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Updated at 9:22 pm on 3 December 2012
At least nine people have died after being trapped inside burning vehicles when a highway tunnel collapsed in Japan, crushing cars and triggering a blaze.
The bodies were found in three vehicles that were crushed by fallen concrete panels in the Sasago tunnel, about 80km west of the capital, Tokyo, the BBC reports.
PHOTO: AFP / JIJI PRESS / Central Nippon Expressway Co Ltd
A fire broke out after the tunnel caved in about 8am on Sunday, and there are fears the death toll may rise further.
Witnesses spoke of terrifying scenes as at least one vehicle burst into flames, sending out clouds of blinding, acrid smoke, AFP reports.
For several hours rescuers were forced to suspend their efforts to reach those believed trapped under the more-than one tonne concrete ceiling panels that crashed from the roof as engineers warned more debris could fall.
Emergency crews who rushed to the tunnel were hampered by thick smoke billowing from the entrance.
Dozens of people abandoned their vehicles on the Tokyo-bound section of carriageway, and ran for one of the emergency exits or for the mouth, where they huddled in bitter winter weather.
Emergency crews equipped with breathing apparatus battled around a third of the way into the tunnel, where they found 110 metres of concrete panels had come crashing down, crushing at least two vehicles.
Hours after the collapse, engineers warned the structure could be unstable, forcing rescuers to halt their work for several hours as a team of experts assessed the danger.
One man who fled the tunnel told the Jiji Press news agency he had watched in horror as concrete crashed down onto a vehicle in front of him, leaving little more than a mound of dust and debris.
Voices cried out "Help" and "Anyone please help" from the pile before a young woman emerged with her clothes torn, he was reported as saying.
She could not stop trembling, he told the agency, as he asked her how many had been inside the vehicle.
"She said: 'All of my friends and my boyfriend ... Please help them,'" said the man, adding the flames were too strong.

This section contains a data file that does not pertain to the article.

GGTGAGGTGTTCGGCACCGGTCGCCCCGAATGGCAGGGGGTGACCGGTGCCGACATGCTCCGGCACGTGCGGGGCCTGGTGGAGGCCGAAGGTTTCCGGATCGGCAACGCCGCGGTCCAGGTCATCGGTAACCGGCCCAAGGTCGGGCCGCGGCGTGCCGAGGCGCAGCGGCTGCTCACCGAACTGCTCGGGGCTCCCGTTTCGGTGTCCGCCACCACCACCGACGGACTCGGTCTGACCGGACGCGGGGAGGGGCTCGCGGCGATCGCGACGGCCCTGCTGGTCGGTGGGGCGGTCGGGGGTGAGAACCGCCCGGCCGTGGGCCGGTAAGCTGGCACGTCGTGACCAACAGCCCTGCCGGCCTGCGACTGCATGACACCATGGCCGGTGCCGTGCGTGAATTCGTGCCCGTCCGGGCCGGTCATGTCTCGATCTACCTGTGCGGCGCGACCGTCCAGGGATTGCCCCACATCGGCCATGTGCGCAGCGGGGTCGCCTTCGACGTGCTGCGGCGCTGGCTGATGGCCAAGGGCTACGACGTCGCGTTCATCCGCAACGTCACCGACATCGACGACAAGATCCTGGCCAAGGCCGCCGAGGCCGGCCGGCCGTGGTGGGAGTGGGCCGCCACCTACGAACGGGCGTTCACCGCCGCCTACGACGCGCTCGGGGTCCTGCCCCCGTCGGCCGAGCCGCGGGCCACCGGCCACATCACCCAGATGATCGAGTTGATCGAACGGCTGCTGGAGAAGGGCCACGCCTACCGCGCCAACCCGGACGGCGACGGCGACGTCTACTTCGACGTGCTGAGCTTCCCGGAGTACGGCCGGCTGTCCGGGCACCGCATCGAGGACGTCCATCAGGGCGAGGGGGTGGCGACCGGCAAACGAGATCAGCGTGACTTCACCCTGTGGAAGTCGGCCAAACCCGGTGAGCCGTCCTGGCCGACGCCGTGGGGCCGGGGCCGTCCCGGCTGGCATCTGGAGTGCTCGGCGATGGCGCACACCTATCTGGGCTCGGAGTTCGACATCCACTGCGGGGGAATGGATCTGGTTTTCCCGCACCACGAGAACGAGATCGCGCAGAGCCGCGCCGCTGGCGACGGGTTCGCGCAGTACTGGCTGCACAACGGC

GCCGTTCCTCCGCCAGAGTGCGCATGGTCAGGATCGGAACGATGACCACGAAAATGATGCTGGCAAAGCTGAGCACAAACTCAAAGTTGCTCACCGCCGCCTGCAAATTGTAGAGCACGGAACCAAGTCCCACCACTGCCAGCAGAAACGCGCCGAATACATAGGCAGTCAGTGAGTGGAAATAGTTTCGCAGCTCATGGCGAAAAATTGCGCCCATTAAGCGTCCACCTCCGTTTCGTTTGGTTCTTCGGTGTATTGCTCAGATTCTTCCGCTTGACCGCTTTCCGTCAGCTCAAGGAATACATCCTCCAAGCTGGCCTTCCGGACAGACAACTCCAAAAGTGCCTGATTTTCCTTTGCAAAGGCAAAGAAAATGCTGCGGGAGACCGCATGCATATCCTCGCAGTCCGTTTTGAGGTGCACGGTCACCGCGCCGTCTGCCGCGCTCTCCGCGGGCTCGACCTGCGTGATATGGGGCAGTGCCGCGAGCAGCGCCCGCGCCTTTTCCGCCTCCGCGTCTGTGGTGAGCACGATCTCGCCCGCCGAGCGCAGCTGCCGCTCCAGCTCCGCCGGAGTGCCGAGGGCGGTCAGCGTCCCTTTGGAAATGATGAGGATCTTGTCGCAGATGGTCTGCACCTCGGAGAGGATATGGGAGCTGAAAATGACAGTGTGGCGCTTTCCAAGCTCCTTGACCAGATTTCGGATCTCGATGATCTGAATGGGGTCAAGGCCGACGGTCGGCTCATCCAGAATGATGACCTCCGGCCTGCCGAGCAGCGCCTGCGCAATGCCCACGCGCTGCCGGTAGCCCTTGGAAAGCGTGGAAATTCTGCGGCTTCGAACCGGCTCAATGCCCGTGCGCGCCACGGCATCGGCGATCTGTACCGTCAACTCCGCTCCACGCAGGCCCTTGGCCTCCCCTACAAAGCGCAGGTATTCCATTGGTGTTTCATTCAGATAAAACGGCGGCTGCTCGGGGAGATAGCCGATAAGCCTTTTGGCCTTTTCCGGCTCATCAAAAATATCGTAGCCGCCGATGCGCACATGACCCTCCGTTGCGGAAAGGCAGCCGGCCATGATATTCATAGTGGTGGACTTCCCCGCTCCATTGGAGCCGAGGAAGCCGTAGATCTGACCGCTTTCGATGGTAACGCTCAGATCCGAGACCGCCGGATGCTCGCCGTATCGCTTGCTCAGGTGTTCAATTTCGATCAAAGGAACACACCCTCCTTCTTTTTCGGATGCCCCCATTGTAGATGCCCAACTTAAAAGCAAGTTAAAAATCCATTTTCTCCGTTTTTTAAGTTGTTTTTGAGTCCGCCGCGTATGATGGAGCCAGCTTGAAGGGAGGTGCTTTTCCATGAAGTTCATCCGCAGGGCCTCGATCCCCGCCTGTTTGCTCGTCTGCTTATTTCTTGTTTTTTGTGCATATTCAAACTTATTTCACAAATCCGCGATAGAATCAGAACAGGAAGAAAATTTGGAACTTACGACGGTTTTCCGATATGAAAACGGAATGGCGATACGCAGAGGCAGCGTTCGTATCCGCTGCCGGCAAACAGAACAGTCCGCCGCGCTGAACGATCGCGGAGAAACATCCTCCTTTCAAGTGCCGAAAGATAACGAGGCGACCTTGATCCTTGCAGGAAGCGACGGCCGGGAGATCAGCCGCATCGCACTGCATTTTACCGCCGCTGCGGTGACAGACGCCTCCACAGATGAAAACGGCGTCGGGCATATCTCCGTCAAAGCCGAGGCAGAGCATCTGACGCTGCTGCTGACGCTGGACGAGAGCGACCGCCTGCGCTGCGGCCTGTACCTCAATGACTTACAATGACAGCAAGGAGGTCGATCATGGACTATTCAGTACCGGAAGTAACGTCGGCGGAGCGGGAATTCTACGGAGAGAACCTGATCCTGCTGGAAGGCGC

Footage from security cameras in the late afternoon showed large concrete panels in a V shape, apparently having collapsed from the middle, with teams of men in protective gear scrambling over them.
A man in his 30s, who was just 50m ahead of the caved-in spot, recounted details of the terrifying experience.
"A concrete part of the ceiling fell off all of a sudden when I was driving inside. I saw fire coming from a crushed car. I was so frightened I got out of my car right away and walked one hour to get outside," he told NHK.
A woman who walked out of the tunnel told rescuers she had been riding in a rented van with five other people and did not know what had happened to them, ABC reports.
A reporter from Japan's national broadcaster NHK who was driving through the tunnel said that as it started to disintegrate, concrete blocks fell from the ceiling.
The tunnel, which passes through hills near Mount Fuji, is one of the longest in Japan. It sits on a major road connecting Tokyo with the centre and west of the country.
The Japanese authorities have begun emergency inspections of tunnels across the country after the collapse.
An inquiry into the collapse has also been launched.
Police are investigating potential negligence, but the private company that runs the highway, the Chuo Expressway, says the tunnel was given a clean bill of health in a major inspection two months ago.
However, company officials have suggested that metal rods securing the concrete panels may have loosened.
Japan has an extensive web of highways with thousands of tunnels, usually several hundred metres long. Millions of cars use the network every day.
Copyright © 2012, Radio New Zealand
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